11 March 2021 News
Northern Ireland has the opportunity to stand out from the crowd in the race for international investment if it is able to lower its corporation tax rate from 2023, KPMG in Northern Ireland has said.
The firm said the combination of a reduction in corporation tax here to 12.5% – on a par with that levied in the Republic – and the unique position Northern Ireland finds itself in post Brexit, with access to both Europe and GB markets, would significantly enhance its attractiveness as an investment location.
However, the Executive should only be able to reduce corporation tax if there is a “compelling cost-benefit basis”, one likely involving devolution of further fiscal powers and requiring a “dynamic modelling approach whereby the overall benefit of increased economic activity and employment is taken into account in the determination”.
The firm’s comments come in the wake of plans laid out in last week’s Budget to increase UK corporation tax to 25% in 2023 from 19% currently for companies with profits above £50,000 a year or over.
Johnny Hanna, Partner-in-Charge of KPMG in Northern Ireland, said: “There is no doubt that a 12.5% corporation tax rate on trading activities in Northern Ireland from 2023 (by then half the UK tax rate and on a par with that in Ireland), if it could be delivered and justified on a compelling cost-benefit basis, would significantly enhance the attractiveness of Northern Ireland as an investment location when coupled together with its unique position as a gateway to both the GB and the EU markets.”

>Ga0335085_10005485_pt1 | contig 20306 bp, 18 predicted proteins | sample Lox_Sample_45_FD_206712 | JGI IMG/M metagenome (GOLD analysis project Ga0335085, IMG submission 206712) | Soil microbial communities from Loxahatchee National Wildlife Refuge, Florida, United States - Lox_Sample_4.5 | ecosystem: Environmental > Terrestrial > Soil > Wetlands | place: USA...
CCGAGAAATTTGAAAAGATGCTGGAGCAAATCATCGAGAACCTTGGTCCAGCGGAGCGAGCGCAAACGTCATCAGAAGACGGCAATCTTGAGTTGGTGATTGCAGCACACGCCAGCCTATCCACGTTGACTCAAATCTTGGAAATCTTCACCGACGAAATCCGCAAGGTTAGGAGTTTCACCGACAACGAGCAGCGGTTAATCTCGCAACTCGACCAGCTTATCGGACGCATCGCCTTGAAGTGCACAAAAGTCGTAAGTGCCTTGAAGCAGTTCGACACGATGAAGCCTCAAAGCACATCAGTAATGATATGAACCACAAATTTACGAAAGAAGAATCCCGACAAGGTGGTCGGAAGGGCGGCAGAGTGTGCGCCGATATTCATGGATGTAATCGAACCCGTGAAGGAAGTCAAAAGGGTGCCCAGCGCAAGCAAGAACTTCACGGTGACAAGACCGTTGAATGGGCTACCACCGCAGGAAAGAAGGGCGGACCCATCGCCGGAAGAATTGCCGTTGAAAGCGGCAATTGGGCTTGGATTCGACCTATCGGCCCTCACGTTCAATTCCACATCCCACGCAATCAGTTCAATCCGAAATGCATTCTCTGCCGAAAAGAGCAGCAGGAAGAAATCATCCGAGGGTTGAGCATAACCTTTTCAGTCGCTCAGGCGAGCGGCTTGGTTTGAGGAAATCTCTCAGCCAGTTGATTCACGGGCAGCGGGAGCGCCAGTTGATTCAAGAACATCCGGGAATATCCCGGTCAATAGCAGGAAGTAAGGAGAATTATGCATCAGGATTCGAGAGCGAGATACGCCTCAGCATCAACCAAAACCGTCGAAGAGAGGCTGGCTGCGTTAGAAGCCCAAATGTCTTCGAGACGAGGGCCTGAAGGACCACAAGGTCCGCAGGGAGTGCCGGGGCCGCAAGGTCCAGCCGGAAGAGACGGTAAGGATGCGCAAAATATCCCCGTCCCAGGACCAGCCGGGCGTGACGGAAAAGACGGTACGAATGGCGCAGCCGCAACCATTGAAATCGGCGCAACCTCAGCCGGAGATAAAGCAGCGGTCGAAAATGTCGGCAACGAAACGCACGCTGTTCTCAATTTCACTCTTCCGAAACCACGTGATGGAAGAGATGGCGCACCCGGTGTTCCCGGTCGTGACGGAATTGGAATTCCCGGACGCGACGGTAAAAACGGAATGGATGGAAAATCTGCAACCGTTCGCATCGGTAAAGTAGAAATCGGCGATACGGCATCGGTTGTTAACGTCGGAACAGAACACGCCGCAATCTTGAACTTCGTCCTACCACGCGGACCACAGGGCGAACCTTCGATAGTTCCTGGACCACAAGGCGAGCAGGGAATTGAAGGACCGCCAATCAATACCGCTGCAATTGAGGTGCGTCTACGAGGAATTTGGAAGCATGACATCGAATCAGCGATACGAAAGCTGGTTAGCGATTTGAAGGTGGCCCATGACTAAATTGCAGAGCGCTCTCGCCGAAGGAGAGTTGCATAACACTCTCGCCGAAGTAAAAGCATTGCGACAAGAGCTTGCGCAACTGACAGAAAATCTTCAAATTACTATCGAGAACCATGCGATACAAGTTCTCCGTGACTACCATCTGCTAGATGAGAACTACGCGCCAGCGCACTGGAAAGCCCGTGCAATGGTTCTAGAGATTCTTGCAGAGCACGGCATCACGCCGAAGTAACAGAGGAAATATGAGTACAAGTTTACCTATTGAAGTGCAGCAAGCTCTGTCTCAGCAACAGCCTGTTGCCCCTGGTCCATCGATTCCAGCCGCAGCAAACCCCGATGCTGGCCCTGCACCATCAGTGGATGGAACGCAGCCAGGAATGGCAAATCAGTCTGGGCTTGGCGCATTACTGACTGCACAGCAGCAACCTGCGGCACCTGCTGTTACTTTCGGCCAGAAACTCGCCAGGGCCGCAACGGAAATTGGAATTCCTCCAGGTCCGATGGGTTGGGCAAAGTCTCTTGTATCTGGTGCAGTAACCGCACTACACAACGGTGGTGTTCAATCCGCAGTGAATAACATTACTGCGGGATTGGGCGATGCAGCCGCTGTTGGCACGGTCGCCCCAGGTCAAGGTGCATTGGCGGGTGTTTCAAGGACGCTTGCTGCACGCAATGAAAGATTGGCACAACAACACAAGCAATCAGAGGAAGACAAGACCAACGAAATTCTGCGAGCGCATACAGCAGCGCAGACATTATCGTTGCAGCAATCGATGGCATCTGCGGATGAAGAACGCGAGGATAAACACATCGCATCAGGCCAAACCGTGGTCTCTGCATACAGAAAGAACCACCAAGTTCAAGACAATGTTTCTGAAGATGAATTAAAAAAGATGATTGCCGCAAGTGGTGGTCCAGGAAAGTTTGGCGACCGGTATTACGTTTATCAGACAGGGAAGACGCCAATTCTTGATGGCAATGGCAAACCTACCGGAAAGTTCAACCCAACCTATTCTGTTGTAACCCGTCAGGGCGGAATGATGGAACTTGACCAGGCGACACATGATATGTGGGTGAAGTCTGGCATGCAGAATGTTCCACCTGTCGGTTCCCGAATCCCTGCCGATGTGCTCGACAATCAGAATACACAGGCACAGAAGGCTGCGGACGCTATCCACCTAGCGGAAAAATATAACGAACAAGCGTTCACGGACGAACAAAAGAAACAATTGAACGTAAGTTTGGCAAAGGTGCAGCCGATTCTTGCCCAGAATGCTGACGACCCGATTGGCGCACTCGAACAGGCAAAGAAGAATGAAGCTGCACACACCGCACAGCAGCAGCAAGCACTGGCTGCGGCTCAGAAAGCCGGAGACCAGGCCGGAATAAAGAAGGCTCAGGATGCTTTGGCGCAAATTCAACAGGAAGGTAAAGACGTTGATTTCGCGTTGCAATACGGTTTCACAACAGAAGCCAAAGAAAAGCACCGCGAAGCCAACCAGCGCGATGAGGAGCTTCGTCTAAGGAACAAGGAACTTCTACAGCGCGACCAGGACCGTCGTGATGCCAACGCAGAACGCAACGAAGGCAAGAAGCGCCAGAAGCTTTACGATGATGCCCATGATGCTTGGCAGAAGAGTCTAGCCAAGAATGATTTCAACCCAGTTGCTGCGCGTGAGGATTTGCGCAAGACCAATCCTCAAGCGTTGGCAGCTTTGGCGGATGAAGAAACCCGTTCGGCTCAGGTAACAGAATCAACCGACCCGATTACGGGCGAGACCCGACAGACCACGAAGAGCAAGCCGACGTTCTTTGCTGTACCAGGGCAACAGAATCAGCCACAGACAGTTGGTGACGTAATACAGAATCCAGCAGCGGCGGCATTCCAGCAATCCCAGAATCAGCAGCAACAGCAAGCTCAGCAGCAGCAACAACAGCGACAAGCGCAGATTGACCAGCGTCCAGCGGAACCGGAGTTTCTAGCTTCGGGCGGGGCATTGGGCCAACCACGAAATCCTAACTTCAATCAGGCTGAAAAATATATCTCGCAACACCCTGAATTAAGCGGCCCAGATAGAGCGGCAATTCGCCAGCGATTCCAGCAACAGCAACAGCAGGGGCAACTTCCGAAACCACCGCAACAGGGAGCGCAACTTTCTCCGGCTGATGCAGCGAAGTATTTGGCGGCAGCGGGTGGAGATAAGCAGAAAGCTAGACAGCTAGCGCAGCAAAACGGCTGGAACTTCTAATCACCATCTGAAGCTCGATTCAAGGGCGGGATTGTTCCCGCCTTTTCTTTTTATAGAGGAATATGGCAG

The Northern Ireland Executive was granted the power by Westminster to set its own corporation tax rate in 2015 but, as a result of a gradual slide in the headline UK business tax rate and the fact any cut will lower the Block Grant, that power has not been enacted since.
Johnny Hanna said the planned tax hike in 2023 gives credence to the the case for an independent corporation tax cut by the Executive.
“While an increase in the corporation tax rate from 19% to 25% (a sudden reversal of UK policy) feels counter-intuitive given the strong desire post Brexit to ensure continued attractiveness of the UK for foreign direct investment, it has been justified as a necessary first step towards more sustainable public finances. And it is entirely possible that this approach could be replicated by other governments later this year for similar reasons.
“This provides Northern Ireland with an opportunity. Leveraging the power to set corporation tax would give this region a competitive edge over the rest of the UK and many other major economies and would also level the business tax playing field on the island.
“Add to that the unique position – as a gateway to both GB and Europe – which Northern Ireland currently enjoys post Brexit, and the draw for international investment becomes compelling.”
Chancellor Rishi Sunak announced corporation tax would rise to 25% in 2023 for companies with taxable profits over £250,000 in last week’s Budget, a move which was widely flagged but at the top end of expectations.
To try to prevent stifling business activity, the rate for companies with taxable profits of £50,000 or less will remain at 19%. Companies with taxable profits of between £50,000 and £250,000 will pay tax at the main rate reduced by a marginal relief. The Chancellor expects this to mean that the majority of companies will not be affected by the increase but we will have to see how it applies in a group context.
The increase in the corporation tax rate will follow an unprecedented level of support for business investment through a 130% upfront capital allowances super-deduction for investment in certain plant and machinery over the next two years.
Johnny Hanna, Partner-in-Charge of KPMG in Northern Ireland